But seriously, here’s the plan. We want to build, as mentioned earlier, a small (450 to 500 sq ft) three season cabin/cottage. We want a place to get away, one we don’t have to worry about when back in the city. We will build as local, environmentally friendly and self sustaining, as possible on a $30k budget. The wood to build will come from local pine and cedar, as well as reclaimed wood if possible. To be energy efficient we will heat primarily with a wood burning stove, wood cut by my husband from hardwood trees already dead or limbs fallen. We discussed solar panels; but the winters are so long, snowy, and gray, that unfortunately we think they’d only be a vanity endeavor (if we were in the southern regions we would use solar). The structure will be facing southwest to capture as much sunlight throughout the day, the back northeast end protected by a hill, both helping to warm and protect the cabin in the cold northern winter, as well as not needing to turn on lights until dusk. A compost toilet is a must, as well as a rain harvesting system for gray water. That’s the required list as of today. I’m sure there will be more, but we are on a budget. I have to keep reminding myself this, budget budget budget.

So, what’s been done (since the sale) in the past month? A road… Not a very well done road I might add. See, getting things done well and in a timely manner is always difficult when building and/or renovating, and when it’s in a rural area it’s even more difficult. There are only so many local contractors (3), and they are always busy. We’ve previously hired the gentleman who bulldozed this road, and he did a fantastic job in the past. This time around he looked at our virgin-ish land with it’s many mosquitoes, and didn’t seem so thrilled.. We had to pay and beg him for what ended up only a single pass with the bulldozer. He had a month to do the job properly, and yes we now have a road, but it’s a very uneven potholed dirt road that needs to be smoothed out and graveled before we can start construction.

That’s it. This is how far we’ve gotten in a month. I’m hoping (wishful thinking?) that this will all be done by Autumn 2012.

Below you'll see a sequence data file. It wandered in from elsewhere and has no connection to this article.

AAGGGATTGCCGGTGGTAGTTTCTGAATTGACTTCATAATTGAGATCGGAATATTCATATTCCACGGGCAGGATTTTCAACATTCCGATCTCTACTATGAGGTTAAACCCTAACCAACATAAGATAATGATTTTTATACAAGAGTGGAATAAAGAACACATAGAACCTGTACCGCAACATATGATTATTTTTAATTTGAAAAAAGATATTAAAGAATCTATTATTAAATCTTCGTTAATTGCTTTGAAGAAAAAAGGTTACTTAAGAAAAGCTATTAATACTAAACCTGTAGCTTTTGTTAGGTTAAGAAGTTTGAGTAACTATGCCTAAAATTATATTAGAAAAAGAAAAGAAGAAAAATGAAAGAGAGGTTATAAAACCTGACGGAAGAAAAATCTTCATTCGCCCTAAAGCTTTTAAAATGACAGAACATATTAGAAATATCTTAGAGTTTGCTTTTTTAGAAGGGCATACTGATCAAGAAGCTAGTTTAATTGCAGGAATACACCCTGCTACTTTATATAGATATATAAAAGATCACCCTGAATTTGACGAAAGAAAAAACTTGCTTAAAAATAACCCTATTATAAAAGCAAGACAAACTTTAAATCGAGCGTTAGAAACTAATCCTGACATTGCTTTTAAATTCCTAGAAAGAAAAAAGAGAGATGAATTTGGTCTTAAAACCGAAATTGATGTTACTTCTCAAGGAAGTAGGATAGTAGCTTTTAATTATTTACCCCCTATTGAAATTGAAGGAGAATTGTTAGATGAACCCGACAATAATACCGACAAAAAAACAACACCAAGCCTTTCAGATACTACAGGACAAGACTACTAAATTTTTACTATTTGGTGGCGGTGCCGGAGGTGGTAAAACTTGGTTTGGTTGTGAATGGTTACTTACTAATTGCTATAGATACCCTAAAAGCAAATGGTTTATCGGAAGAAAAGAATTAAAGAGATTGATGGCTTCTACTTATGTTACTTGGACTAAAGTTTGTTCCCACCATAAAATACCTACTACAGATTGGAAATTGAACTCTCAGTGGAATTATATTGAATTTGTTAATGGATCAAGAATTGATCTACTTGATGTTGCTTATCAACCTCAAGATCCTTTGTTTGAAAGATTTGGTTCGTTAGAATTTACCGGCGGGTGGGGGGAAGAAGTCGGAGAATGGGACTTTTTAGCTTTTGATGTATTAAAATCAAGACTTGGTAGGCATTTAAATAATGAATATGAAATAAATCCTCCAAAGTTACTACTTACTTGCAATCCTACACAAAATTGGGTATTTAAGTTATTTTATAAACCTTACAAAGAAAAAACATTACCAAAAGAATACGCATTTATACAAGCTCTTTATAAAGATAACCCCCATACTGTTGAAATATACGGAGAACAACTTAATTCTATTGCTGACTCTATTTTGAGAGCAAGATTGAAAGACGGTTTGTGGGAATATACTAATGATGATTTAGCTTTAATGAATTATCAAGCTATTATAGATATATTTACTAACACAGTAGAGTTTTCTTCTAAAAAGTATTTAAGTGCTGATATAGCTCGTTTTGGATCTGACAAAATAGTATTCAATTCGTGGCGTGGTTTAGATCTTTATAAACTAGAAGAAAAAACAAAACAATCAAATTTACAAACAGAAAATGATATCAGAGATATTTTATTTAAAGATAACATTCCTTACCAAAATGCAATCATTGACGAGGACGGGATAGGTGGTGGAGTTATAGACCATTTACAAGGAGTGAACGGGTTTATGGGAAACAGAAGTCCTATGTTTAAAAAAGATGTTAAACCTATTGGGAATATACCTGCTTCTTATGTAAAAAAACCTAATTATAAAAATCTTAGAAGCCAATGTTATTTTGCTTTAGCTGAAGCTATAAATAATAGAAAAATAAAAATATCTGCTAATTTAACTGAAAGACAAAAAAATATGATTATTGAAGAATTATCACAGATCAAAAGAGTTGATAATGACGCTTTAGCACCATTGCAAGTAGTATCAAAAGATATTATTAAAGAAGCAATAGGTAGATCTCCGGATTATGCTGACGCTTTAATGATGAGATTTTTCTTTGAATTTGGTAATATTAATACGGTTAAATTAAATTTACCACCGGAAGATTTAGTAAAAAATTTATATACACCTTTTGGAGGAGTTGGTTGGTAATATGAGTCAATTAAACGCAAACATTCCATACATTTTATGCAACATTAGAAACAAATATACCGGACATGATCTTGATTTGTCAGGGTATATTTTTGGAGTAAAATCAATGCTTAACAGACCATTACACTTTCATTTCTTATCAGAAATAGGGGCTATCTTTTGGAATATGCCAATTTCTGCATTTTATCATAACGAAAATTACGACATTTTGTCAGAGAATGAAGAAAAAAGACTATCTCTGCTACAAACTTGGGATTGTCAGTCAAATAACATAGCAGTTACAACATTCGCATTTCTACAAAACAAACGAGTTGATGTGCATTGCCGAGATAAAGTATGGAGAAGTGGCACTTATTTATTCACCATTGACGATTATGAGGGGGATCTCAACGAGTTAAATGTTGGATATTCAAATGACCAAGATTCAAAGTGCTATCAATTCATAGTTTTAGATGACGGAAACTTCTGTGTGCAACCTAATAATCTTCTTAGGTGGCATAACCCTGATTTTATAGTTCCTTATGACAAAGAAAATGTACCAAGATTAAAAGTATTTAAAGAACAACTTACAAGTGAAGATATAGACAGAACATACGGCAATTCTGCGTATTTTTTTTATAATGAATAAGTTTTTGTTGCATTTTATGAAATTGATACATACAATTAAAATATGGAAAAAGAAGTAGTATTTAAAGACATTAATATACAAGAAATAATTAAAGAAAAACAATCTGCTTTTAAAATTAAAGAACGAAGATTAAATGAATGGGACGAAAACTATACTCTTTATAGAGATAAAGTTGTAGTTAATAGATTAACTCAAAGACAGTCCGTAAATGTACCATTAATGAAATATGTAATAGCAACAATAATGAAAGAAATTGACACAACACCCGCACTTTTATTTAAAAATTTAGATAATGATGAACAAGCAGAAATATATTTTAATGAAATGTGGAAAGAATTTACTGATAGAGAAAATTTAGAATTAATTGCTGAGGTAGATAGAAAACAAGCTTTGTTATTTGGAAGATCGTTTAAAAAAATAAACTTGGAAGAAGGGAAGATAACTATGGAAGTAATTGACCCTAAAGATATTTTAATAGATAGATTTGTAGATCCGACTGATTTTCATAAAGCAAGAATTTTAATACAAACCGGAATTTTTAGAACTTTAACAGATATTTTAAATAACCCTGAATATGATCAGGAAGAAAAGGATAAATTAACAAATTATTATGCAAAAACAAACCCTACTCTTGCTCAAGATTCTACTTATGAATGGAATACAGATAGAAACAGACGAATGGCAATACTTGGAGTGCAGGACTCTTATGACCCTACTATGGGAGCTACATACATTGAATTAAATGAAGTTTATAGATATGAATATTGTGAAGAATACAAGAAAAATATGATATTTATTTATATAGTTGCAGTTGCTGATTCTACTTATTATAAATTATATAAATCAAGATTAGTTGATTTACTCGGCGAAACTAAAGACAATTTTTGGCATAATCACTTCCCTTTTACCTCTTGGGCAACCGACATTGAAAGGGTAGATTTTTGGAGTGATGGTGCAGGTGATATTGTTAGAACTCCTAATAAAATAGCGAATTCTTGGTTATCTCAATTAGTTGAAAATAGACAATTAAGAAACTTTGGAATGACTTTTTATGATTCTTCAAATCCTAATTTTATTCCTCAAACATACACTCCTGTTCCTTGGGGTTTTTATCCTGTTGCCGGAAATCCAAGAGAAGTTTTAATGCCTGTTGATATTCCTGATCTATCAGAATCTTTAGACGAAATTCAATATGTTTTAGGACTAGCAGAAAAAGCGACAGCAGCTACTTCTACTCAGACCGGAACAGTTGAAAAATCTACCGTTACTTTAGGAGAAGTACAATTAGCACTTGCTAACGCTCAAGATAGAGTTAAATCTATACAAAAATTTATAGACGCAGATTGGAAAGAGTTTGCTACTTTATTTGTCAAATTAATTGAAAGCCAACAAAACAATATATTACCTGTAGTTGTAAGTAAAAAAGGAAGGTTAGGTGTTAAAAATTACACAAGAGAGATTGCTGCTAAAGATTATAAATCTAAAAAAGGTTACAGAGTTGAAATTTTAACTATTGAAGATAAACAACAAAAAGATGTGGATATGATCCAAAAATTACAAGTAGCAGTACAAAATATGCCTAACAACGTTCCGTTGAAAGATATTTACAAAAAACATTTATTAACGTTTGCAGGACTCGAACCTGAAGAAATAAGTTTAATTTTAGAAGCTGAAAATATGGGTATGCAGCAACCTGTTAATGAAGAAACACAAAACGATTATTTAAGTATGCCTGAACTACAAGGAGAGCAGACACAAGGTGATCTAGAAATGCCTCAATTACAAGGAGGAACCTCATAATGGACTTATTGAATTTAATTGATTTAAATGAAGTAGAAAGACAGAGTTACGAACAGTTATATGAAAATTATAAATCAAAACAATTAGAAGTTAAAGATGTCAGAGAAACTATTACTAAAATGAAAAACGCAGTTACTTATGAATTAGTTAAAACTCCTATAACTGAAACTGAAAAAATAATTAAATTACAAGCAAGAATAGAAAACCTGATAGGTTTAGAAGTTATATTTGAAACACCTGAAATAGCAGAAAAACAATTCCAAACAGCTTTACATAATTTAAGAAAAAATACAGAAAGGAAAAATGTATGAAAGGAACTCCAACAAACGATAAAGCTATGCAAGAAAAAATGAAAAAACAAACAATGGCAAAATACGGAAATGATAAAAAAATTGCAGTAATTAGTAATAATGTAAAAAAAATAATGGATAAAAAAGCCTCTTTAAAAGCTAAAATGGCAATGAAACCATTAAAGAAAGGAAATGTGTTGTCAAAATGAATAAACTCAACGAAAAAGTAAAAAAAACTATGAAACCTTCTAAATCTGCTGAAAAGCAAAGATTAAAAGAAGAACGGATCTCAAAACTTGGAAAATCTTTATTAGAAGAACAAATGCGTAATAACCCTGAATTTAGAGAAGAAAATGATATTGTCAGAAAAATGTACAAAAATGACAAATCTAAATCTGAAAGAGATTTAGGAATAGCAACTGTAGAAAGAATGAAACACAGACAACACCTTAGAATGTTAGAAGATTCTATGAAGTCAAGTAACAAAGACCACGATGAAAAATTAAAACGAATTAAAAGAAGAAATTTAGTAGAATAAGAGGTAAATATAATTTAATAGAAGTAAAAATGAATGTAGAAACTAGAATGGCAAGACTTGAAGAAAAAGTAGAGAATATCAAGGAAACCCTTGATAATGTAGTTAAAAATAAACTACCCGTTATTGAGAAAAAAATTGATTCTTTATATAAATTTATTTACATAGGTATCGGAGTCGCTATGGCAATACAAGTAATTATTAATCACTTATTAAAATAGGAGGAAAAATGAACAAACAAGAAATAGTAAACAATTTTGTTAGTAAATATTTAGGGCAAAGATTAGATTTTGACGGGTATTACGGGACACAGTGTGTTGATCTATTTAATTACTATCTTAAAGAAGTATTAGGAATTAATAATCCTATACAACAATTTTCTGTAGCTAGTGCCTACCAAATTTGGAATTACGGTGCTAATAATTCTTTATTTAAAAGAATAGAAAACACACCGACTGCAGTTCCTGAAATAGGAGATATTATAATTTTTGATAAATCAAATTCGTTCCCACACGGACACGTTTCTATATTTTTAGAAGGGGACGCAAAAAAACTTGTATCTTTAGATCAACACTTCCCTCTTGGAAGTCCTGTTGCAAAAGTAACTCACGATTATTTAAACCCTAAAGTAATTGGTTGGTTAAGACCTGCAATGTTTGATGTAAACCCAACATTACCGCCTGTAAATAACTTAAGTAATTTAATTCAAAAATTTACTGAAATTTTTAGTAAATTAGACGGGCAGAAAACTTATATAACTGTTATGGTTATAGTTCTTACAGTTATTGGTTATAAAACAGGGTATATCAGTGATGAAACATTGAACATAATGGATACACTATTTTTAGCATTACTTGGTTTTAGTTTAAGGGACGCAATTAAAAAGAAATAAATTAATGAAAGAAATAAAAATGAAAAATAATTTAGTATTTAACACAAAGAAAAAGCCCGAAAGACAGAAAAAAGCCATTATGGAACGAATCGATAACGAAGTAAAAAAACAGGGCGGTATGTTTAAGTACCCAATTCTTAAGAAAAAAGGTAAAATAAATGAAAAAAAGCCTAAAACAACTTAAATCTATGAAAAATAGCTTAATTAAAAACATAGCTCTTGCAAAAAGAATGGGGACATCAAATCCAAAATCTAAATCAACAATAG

Too optimistic?

cabin concept drawing
Cabin concept drawing
cabin concept drawing side view
cabin concept drawing side view

Out with the old, in with the new..

Nature trail, upstate NY

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Over the next few months ShoptobeGreen will feature family friend and contributor Erin D. Erin will share with us her experience in going from a 200 year old farmhouse in the rural North East to a more eco-friendly and energy efficient 3 season cabin. We have all dreamed about living off the grid but Erin and her husband are trying to make that dream a reality. ShoptobeGreen has talked Erin into sharing their experience with our readers. We have even talked her into sharing their videos and hand draw design concepts. Please leave your comments and any advise you might have and we will be happy to share it with Erin. I’m sure we all learn a lot! Enjoy:

Out with the old, in with the new…Or should I say, out with a 200 year old house and in with a raw piece of wooded land. Why? Because old farm houses are beautiful, but were built without any concern for energy efficiency.  Let me start from the beginning.. In 2000 my husband and I were living in The Big City and decided to start looking for a house in a rural area, an area he knew well from his youth. Surprisingly, the perfect house found us within two weeks of looking. So we purchased, without really thinking what it meant to live full time in the country. Don’t get me wrong, we love the country and all it’s bucolic charms! But coming from the city. Well, let’s say the theme music from the early 1960’s show Green Acres was banging around in our heads for a while. We bought the house and it’s 6 acres, as well as an adjacent but separate wooded lot of 40 acres. Nice and private, no noise from the neighbor in the apartment next door- a city dwellers paradise! But, here it is- the but…Old houses need a lot of attention. Roof repair, pointing the brick, flooding in the cellar, vacuuming up flies in the spring (yes, in the country this is a huge problem), heating a drafty paradise, etc. The upkeep goes on and on, but we happily lived the country life- for 5 years. Then, we decided that while we loved our home, we love the city more… So we moved back to the bright lights and constant noise of city dwelling, but kept the house and land. It was wonderful! The best of both worlds! Right? Well…

The drive from NYC to the  house takes 6 hours, which we knew, but had to go more often than we really wanted because:
1. We constantly worried about the house in winter with power outages.
2. Worried about the basement flooding in Spring and Autumn..
3.Worried in the summer when the lawn would get too high and it would take two days to cut…